31/10/2023 in RZSS
This Halloween season, the Royal Zoological Society of Scotland (RZSS) is taking steps to help save another of Scotland’s threatened wildlife species – the medicinal leech.
Although some might say the species is less charismatic than others that the wildlife conservation charity cares for, medicinal leeches have played an important part in human history and now they need help.
Once widespread, medicinal leech populations have dramatically declined across Europe, particularly in the UK due to their historical use in medicine. Many of those taken from wild populations were used for bloodletting and those left today face threats including habitat loss and changes in land use.
RZSS is working with Buglife to safeguard the future of these tiny bloodsuckers as part of the Species on the Edge programme. Under license from NatureScot, staff from RZSS’s conservation team and Buglife took a trip to one of only three known lochs in Scotland that still have medicinal leeches, to source founders for the new conservation breeding programme.
Fourteen leeches were collected and are now in their new home in a specially designed facility at RZSS’s Highland Wildlife Park, where conservation team staff will care for them and attempt to breed as many leeches as possible to release back into the wild.
Dr Helen Taylor, conservation programme manager at RZSS, said, "Our wildlife conservation charity has been championing overlooked, threatened invertebrate species for a while, but this might be our biggest challenge to date in terms of getting people to fall in love with a species.
“Medicinal leeches have a fascinating history and form part of complex freshwater ecosystems, but people can be a bit grossed out by the whole blood-sucking thing. They are certainly very different from any other animal we look after in the conservation department, but that just makes them more interesting.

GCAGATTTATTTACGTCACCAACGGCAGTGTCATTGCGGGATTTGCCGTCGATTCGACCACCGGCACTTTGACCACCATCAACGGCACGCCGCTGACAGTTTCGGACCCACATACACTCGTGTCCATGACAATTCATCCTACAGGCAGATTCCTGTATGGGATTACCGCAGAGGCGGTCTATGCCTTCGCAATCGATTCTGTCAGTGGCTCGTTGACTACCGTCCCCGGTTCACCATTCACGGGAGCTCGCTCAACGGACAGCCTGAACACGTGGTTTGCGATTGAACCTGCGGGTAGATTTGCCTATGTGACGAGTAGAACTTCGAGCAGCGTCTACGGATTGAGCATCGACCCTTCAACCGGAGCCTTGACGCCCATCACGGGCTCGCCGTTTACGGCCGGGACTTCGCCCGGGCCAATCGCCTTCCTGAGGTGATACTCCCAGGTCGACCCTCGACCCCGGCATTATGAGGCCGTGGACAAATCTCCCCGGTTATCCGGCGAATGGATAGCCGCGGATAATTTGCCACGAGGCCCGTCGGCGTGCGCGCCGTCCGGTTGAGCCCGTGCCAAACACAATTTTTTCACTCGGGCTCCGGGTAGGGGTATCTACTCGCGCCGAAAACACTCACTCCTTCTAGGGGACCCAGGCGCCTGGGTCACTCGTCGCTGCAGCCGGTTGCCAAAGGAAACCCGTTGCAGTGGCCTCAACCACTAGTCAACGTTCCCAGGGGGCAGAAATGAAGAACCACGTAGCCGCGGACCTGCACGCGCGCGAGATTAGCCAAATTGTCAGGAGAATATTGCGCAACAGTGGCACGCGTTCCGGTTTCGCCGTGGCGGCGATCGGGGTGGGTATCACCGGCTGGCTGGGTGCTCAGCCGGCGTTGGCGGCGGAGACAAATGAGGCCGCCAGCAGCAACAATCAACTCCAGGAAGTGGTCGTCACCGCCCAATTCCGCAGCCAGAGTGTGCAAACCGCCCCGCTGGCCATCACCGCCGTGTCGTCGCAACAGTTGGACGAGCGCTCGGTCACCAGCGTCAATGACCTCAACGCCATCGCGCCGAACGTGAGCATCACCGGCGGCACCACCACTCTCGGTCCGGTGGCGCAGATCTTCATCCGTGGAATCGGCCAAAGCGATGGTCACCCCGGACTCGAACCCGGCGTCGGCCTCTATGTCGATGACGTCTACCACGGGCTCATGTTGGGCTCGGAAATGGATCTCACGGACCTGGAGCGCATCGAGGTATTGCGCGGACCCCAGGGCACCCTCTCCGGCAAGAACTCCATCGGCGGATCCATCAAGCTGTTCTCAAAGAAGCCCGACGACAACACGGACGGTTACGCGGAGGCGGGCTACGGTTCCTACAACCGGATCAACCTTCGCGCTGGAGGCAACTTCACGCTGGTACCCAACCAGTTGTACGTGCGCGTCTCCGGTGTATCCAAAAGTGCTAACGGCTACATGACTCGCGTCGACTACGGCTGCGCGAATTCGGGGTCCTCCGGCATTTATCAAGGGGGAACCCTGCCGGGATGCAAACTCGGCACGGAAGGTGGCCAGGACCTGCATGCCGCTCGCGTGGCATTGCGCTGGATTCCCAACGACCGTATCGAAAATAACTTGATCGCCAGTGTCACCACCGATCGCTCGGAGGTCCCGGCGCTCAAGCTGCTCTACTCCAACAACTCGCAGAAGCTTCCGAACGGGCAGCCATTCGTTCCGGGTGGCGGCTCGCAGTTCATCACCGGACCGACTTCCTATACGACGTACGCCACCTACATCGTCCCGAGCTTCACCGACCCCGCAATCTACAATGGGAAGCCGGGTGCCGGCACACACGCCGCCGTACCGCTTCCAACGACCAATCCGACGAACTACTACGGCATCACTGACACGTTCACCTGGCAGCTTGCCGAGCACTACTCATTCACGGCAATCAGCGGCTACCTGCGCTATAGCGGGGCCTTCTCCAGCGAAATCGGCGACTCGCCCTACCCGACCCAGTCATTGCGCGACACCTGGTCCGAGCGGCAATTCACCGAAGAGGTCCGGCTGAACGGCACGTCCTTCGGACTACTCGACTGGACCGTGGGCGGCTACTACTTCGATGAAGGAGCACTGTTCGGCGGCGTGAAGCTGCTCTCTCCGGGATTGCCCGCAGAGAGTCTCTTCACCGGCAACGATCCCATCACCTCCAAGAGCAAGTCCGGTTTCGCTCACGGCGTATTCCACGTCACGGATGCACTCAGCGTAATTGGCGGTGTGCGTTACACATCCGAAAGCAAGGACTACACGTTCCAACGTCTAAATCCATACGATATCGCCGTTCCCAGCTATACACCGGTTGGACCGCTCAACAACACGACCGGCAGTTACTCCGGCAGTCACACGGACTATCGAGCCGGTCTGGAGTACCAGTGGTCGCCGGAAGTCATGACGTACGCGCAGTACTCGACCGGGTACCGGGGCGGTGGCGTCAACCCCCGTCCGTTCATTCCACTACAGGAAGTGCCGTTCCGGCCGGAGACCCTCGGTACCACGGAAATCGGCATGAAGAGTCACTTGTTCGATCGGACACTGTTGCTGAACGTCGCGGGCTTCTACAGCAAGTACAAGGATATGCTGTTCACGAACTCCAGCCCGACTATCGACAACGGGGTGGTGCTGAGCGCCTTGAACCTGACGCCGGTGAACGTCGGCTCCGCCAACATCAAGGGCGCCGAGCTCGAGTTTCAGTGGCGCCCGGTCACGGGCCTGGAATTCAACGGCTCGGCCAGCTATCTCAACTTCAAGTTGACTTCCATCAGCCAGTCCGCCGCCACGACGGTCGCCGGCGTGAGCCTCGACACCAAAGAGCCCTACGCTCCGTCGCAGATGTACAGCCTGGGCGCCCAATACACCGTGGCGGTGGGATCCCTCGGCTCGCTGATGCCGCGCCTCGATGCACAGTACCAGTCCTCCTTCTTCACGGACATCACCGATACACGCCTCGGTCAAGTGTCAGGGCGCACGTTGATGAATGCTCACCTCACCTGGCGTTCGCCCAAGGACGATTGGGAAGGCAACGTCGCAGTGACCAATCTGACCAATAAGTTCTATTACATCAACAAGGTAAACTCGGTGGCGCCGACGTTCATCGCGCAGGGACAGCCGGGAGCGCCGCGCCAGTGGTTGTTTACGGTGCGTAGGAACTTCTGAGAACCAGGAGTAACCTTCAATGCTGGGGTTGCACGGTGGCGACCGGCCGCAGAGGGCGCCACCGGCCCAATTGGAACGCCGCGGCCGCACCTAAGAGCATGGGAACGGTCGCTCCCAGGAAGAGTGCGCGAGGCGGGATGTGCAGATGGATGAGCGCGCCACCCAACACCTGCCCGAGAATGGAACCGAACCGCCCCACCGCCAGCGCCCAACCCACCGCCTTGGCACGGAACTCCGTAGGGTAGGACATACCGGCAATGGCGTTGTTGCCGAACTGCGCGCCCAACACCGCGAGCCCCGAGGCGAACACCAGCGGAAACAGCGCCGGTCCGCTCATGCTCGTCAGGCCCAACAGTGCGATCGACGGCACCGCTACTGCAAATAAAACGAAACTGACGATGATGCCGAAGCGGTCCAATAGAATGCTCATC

“This is a species where individuals are both male and female at the same time, have a ‘brain’ in each of their body segments, can go without feeding for weeks, and live exclusively on blood. We are excited to be looking after such an unusual species, and to be helping secure a long-term future for them in Scotland through our dedicated conservation breeding and reintroduction programme.”
Craig Macadam, Conservation Director at Buglife, said “Medicinal Leeches have an important place in our medical history but are now one of the rarest invertebrates in Scotland. Conservation breeding was first suggested for this species nearly 30 years ago. It’s fantastic that the Species on the Edge project means that we can now take this important step to secure the future of the Medicinal Leech in Scotland.
This work is possible thanks to the Species on the Edge project – a major programme to help some of Scotland’s most threatened species. The conservation breeding of Medicinal Leeches is being made possible through the Helping Nature Fund, part of the Nature Restoration Fund. Managed by NatureScot, the Helping Nature Fund is an element of the Scottish Government’s flagship £65 million Nature Restoration Fund.